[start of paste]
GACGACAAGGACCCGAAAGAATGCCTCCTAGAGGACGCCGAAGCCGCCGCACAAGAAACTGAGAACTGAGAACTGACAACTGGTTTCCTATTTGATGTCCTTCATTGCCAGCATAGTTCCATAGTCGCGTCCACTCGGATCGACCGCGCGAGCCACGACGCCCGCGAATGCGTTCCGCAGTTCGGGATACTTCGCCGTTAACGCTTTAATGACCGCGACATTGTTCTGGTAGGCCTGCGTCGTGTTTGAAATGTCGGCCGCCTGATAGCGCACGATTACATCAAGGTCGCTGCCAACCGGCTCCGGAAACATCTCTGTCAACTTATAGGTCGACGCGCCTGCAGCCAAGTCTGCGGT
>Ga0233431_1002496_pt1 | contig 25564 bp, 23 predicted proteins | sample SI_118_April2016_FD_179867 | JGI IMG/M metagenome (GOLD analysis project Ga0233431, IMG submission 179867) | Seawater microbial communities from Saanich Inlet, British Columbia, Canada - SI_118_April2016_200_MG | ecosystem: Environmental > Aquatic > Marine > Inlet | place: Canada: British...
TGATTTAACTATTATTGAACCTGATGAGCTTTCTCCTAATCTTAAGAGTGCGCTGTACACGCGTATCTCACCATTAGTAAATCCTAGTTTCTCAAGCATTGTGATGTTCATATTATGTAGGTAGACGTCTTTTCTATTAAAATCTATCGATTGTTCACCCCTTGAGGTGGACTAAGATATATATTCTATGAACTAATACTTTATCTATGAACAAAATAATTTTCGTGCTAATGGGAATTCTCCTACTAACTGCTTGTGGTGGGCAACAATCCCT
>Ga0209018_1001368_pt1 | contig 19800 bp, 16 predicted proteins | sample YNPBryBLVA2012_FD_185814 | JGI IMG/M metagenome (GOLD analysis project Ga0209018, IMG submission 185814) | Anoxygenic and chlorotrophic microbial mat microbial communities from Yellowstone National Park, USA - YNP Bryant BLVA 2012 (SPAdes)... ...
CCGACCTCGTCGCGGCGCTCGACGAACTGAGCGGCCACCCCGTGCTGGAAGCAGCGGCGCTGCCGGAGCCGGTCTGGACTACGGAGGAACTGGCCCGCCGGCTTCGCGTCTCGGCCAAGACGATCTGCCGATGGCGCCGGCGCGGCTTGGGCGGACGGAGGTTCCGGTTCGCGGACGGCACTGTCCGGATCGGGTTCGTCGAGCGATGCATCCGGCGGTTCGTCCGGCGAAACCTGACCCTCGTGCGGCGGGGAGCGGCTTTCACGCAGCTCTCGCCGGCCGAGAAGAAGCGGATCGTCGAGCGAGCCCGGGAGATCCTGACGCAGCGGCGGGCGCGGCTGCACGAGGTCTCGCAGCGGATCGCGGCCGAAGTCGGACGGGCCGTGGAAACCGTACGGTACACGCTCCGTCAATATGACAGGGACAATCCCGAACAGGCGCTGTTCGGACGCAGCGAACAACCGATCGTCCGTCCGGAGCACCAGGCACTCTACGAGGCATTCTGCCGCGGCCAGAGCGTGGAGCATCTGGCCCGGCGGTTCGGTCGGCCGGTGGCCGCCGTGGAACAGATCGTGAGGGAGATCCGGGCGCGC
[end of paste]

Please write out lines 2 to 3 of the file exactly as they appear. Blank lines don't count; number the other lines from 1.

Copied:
>Ga0233431_1002496_pt1 | contig 25564 bp, 23 predicted proteins | sample SI_118_April2016_FD_179867 | JGI IMG/M metagenome (GOLD analysis project Ga0233431, IMG submission 179867) | Seawater microbial communities from Saanich Inlet, British Columbia, Canada - SI_118_April2016_200_MG | ecosystem: Environmental > Aquatic > Marine > Inlet | place: Canada: British...
TGATTTAACTATTATTGAACCTGATGAGCTTTCTCCTAATCTTAAGAGTGCGCTGTACACGCGTATCTCACCATTAGTAAATCCTAGTTTCTCAAGCATTGTGATGTTCATATTATGTAGGTAGACGTCTTTTCTATTAAAATCTATCGATTGTTCACCCCTTGAGGTGGACTAAGATATATATTCTATGAACTAATACTTTATCTATGAACAAAATAATTTTCGTGCTAATGGGAATTCTCCTACTAACTGCTTGTGGTGGGCAACAATCCCT